Newborn Photography is a very special sector of Photography. It takes a certain type of person to understand the patience and care that goes into dealing with both a newborn and the new mom. I have gained a lot of experience and spent many hours training online on how to properly work with newborns and it upsets me greatly to see how some photographers in the world will go to great lengths to get a creative photo without thinking of the safety of the baby. This is not a doll, this is not a prop, it is somebody’s child. A perfect little gift that should be respected and honoured throughout the shoot time. Some shoots might take 30 minutes and others might take 4 hours. Only the little one will dictate what happens on the day and no amount of planning will change that. A lot of patience is needed.
I have written a few rules to live by when practicing safety in newborn photography and I am hoping it will help those photographers who are new to this.
My golden rule when doing a shoot is this: If a baby is not hungry, in need of a wind or nappy change – there are to be no tears! Simple!
Newborn Photography Safety Guidelines:
1. Never leave a newborn unattended and always insist that one relative remains in the room at all times.
2. Baby’s happiness takes priority over getting great baby poses. (Happy baby results in great images)
3. Never arrive at a shoot even with the slightest of germs lurking. Give the client opportunity to postpone or offer a replacement photographer if you are sick.
4. Wash and sterilise your hands multiple times before and during the session. Make sure your nails are clean, short or false (less sharp).
5. Recognise that images with posed babies or props are composites and at all time the baby was supported. Always make sure there is somebody supporting the baby.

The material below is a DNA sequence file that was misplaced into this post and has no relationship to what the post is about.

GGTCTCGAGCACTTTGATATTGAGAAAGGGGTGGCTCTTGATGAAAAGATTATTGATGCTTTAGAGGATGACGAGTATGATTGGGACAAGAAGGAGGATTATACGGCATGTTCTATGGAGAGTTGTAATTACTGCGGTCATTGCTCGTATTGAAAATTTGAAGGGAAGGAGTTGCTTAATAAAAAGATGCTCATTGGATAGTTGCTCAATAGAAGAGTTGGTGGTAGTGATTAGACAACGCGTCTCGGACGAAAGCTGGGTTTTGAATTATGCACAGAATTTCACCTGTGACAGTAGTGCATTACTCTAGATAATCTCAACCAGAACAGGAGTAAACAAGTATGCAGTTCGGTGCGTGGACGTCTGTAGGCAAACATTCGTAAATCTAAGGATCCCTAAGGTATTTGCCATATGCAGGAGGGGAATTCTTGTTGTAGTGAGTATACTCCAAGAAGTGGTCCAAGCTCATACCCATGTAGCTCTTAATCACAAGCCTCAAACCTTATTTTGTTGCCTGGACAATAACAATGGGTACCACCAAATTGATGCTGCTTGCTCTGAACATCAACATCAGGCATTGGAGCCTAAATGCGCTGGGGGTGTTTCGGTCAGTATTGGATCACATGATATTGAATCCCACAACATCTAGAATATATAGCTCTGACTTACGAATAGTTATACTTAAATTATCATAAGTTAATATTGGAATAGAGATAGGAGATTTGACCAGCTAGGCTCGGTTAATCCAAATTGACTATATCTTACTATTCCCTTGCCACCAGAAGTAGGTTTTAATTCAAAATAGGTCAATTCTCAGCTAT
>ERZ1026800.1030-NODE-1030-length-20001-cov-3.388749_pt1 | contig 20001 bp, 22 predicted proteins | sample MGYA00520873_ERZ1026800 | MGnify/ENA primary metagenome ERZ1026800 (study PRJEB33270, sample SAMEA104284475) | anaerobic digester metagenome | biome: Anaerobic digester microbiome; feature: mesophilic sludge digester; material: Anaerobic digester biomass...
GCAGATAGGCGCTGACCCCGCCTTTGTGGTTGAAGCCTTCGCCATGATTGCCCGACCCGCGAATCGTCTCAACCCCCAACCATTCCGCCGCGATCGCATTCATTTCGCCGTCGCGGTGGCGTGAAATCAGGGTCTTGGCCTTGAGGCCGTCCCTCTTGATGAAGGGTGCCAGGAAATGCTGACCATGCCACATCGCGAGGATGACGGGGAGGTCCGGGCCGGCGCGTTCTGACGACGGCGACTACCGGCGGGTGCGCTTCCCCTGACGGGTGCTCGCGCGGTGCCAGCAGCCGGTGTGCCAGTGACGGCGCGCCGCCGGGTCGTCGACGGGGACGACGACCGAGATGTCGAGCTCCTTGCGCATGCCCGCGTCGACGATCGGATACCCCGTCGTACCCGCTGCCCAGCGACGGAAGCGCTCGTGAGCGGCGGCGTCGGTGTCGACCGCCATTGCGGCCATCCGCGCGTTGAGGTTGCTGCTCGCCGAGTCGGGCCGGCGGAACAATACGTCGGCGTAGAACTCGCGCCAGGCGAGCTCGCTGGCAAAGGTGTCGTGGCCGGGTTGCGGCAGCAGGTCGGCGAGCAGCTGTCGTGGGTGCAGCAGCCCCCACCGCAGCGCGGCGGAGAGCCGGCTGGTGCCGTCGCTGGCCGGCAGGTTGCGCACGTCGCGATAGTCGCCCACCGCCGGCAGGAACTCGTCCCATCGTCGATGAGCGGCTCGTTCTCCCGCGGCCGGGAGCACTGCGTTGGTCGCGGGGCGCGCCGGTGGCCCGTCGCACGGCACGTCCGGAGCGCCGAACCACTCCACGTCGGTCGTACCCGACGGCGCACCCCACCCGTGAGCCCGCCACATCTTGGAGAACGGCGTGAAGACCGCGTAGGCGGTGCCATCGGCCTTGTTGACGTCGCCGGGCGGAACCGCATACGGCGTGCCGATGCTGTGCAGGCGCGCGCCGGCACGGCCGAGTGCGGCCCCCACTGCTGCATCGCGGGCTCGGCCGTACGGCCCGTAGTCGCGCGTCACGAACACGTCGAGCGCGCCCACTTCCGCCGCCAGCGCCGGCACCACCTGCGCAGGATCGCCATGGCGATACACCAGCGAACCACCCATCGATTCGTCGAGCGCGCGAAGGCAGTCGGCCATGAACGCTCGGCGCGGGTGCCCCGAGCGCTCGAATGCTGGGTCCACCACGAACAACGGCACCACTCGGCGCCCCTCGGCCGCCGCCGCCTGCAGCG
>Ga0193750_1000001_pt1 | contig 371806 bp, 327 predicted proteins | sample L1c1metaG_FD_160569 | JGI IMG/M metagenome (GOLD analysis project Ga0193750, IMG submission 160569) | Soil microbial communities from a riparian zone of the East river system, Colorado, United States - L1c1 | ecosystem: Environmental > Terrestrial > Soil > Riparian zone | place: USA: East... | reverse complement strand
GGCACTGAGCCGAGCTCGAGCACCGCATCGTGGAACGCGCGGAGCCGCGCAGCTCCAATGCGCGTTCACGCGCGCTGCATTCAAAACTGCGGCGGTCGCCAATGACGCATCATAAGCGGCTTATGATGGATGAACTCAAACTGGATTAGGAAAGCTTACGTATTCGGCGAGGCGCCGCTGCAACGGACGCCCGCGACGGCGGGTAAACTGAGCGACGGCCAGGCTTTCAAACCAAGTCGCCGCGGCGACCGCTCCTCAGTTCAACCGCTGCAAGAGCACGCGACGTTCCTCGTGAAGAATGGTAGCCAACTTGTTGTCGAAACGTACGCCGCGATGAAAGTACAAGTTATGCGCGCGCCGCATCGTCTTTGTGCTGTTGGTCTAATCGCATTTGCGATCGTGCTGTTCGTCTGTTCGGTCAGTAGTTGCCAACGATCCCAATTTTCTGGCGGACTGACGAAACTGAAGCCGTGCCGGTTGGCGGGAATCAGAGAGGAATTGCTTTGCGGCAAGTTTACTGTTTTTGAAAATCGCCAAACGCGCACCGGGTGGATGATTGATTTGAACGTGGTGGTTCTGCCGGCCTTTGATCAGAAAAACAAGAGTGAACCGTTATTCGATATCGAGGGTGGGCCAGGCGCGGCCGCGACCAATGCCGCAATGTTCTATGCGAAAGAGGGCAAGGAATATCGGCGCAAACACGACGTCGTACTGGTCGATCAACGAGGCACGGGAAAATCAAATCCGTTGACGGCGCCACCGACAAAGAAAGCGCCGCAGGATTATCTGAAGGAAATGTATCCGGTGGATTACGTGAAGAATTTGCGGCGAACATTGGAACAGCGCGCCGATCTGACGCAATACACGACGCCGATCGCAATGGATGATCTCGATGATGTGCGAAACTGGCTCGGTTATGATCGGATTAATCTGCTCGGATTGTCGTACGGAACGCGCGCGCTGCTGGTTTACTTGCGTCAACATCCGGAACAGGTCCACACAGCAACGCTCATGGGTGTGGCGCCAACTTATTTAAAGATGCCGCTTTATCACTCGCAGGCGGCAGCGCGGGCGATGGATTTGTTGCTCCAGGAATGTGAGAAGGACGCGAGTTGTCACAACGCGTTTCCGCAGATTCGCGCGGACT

6. All babies are different and everything you set out to achieve is not always obtainable. Respect your baby and let him or her command the results. Remember beautiful natural photos are sometimes even more special so don’t push a baby into positions that he or she is not comfortable with.
7. Never suspend a baby more than 2 inches above any surface that is not a large cushioned soft area.
8. Props should never be breakable or have sharp edges.
9. If a baby cries in a shoot it should be ONLY because he or she needs a feed, wind or change.
10. Always communicate with the mother explaining everything you are doing and reassure her at all times that if there is anything that she is uncomfortable with she must say something.
11. Always have a spotter present, either parent or an assistant, when attempting more complicated poses. Newborns have spontaneous reflexes and it only takes one quick jerk or startle for a newborn to push itself over.
12. Newborns should never be balanced in positions while we step back and photograph. Their little wrists are not meant to support their heads and any time an image like this is attempted it should be a composite. The chin in hands pose should always be done as a composite to keep baby safe. Any photographer who says they can achieve a pose without support of a mother /assistant is being irresponsible. Babies heads should always be supported.
13. Don’t force a pose – if a baby is resisting it try something else. Every baby is different. Some love being curled up others stretch out their legs. Some love to be swaddled others don’t. Be flexible and work with the baby. Baby’s comfort is priority.
14. Always anchor props. Most buckets and bowls become top heavy if they have a baby in it and they need to be weighted down.
15. Always keep checking the babies circulation. Limbs should always remain nice and pink.
16. Never put a baby on a warmed up bean bag or hot water bottle under a blanket. Rather use heaters to keep the room temperature a constant warm.